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New Annual Report on Antimicrobial Resistance Released by UK Health Officials

SEP 23, 2016 | EINAV KEET
Highlighting the amount of progress still to be made, the report notes that prescriptions of antibiotics continue to increase, with total consumption going up by by 2.4% between 2013 and 2014. England had the lowest use of antibiotic drugs, while Northern Ireland had the highest. As for rates of drug resistance, isolates of Neisseria gonorrheaEscherichia coliKlebsiella pneumoniae, Streptococcus pneumoniae, and Pseudomonas from human samples collected in the UK still show mostly stable levels of antimicrobial resistance, rather than a desired drop. In the Pseudomonas isolates collected, researchers found a statistically significant increase in resistance. The news on isolates collected from animal samples showed much more promising results. A comparison of pig, turkey, and chicken isolates tested proved more susceptible to the antibiotic drugs ciprofloxacin, cefotaxime, and erythromycin. In a comparison with a number of European countries, the UK isolates showed the lowest levels of resistance in six of the 16 drug-bug combinations, with the UK coming in second in five combinations and in third in two combinations.

From 2010 to 2014, the UK showed an increase in the occurrence of bacteremia, a rise not linked to population growth but which could be at least partially attributed to better reporting. However, infection prevention control measures in hospitals has shown more favorable results, with the proportion of bloodstream infections from methicillin-resistant Staphylococcus aureus (MRSA) in England falling from 15% in 2010 to 8% in 2014. In those same years, rates of Streptococcus pneumoniae bacteremia dropped some 23%.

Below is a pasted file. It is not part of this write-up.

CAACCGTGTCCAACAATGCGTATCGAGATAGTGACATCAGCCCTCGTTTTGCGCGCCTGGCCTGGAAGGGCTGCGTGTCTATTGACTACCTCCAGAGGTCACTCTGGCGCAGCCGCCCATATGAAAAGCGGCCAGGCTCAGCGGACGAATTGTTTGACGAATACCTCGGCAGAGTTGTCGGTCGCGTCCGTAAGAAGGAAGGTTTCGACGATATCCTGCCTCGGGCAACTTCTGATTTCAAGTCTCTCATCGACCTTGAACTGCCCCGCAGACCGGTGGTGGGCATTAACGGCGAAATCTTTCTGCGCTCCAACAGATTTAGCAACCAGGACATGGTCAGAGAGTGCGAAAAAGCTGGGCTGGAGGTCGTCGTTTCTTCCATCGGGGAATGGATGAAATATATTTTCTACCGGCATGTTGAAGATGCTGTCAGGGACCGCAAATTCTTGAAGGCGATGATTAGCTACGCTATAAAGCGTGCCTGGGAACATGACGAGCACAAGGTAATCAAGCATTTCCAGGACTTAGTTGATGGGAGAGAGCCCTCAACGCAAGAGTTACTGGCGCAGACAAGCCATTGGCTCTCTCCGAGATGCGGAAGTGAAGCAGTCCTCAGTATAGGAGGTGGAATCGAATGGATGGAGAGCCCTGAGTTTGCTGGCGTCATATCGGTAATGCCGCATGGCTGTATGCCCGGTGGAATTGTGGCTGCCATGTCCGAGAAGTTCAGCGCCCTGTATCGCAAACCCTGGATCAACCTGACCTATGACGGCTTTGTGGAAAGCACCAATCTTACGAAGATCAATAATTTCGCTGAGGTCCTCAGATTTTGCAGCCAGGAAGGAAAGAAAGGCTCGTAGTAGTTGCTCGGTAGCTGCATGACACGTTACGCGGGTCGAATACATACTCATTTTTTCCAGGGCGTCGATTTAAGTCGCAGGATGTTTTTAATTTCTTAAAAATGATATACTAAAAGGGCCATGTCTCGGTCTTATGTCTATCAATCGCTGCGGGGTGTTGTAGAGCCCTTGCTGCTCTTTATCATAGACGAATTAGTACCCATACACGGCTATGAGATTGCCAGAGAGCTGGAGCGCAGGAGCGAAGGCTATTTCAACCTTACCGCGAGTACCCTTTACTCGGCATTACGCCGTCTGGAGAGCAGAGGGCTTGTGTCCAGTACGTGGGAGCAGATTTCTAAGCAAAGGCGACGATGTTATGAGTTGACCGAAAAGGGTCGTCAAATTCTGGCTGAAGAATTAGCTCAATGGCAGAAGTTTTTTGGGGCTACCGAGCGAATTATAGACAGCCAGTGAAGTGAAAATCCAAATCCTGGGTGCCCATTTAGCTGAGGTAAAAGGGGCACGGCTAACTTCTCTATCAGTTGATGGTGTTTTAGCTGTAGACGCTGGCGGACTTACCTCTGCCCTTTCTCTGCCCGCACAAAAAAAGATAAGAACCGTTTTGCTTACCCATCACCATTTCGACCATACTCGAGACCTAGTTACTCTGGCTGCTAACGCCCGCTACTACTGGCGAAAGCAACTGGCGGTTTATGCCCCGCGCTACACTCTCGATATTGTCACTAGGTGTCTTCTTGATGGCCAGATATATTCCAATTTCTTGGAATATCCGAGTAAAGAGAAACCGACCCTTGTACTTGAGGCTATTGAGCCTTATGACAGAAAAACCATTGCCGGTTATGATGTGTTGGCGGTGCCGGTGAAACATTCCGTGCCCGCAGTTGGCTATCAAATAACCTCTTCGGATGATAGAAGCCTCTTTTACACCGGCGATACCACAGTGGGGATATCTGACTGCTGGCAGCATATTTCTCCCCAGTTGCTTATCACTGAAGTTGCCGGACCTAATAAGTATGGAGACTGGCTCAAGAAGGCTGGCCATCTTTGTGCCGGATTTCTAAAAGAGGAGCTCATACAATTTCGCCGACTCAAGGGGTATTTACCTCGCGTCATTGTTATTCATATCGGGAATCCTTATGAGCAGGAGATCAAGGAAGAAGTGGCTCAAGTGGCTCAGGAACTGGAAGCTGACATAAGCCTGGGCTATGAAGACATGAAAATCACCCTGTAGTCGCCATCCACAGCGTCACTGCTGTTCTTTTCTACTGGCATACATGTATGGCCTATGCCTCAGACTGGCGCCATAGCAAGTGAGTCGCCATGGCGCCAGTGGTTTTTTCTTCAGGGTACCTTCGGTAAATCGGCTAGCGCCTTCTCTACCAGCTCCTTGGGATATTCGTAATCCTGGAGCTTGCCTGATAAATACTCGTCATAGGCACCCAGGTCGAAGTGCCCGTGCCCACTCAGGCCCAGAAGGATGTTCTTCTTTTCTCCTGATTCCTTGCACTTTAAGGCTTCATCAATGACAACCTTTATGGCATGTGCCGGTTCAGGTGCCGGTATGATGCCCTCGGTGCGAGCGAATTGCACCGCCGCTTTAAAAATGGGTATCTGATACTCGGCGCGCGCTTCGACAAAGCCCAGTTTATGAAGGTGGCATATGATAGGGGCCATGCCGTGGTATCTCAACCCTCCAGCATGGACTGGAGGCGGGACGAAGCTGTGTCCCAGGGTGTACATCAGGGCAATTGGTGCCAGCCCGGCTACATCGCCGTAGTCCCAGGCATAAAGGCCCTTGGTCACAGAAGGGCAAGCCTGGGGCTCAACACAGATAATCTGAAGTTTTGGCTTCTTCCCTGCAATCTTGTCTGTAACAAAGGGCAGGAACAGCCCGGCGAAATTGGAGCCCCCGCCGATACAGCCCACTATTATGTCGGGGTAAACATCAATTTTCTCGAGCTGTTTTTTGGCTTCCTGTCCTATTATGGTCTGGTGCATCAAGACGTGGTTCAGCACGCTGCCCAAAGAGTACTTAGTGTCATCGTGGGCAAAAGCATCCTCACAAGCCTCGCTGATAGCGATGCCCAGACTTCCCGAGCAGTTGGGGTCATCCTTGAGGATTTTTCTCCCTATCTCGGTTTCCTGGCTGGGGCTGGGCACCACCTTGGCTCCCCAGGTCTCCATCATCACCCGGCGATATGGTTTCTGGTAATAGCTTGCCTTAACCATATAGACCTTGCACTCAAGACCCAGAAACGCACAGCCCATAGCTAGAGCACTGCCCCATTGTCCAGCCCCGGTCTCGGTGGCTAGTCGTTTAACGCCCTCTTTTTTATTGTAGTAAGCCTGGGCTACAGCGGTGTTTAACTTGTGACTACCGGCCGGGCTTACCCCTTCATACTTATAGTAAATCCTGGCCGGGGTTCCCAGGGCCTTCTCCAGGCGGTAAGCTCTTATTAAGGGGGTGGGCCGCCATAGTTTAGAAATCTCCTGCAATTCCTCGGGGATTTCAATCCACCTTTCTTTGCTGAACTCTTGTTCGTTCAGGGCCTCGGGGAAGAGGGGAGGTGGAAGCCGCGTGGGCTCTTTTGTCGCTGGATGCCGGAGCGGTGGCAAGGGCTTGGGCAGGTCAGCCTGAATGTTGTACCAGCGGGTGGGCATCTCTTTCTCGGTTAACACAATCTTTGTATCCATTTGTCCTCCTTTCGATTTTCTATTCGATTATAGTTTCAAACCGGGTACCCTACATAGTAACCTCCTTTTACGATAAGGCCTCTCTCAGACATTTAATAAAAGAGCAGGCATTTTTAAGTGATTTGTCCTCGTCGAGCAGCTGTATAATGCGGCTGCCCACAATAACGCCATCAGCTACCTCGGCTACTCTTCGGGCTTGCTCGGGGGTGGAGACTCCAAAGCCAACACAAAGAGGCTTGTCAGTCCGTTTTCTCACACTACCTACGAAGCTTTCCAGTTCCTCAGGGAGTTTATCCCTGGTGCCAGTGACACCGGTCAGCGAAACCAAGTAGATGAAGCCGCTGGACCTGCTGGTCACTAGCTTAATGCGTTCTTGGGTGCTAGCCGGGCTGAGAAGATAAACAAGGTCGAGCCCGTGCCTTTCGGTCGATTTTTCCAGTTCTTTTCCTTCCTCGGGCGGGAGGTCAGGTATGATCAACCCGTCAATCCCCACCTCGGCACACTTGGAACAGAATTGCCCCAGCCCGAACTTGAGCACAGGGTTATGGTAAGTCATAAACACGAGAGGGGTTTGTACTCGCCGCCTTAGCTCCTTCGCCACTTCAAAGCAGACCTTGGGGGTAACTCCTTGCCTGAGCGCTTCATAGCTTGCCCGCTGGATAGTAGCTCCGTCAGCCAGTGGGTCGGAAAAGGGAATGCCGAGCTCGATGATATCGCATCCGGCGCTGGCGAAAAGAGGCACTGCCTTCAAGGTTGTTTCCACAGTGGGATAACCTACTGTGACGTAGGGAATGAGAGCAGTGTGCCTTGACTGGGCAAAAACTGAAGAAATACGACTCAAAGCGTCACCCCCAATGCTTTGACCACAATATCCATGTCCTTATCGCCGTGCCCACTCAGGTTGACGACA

With tighter regulations and a revised health care code of practice adopted in 2015, along with a new range of guidance and tool kits produced to support healthcare staff in hospitals and doctors’ offices, health officials in England, Scotland, Wales, and Northern Ireland hope to show some improvements in time for their next report on AMR. “We have begun to empower and support local leaders to drive change and hold them to account for delivery,” states the report. “To support local action, we will continue to work to change behaviours around the demand for, and prescribing of, antibiotics by increasing the understanding of AMR among the public, and by supporting professionals to reduce prescribing for both humans and animals.”
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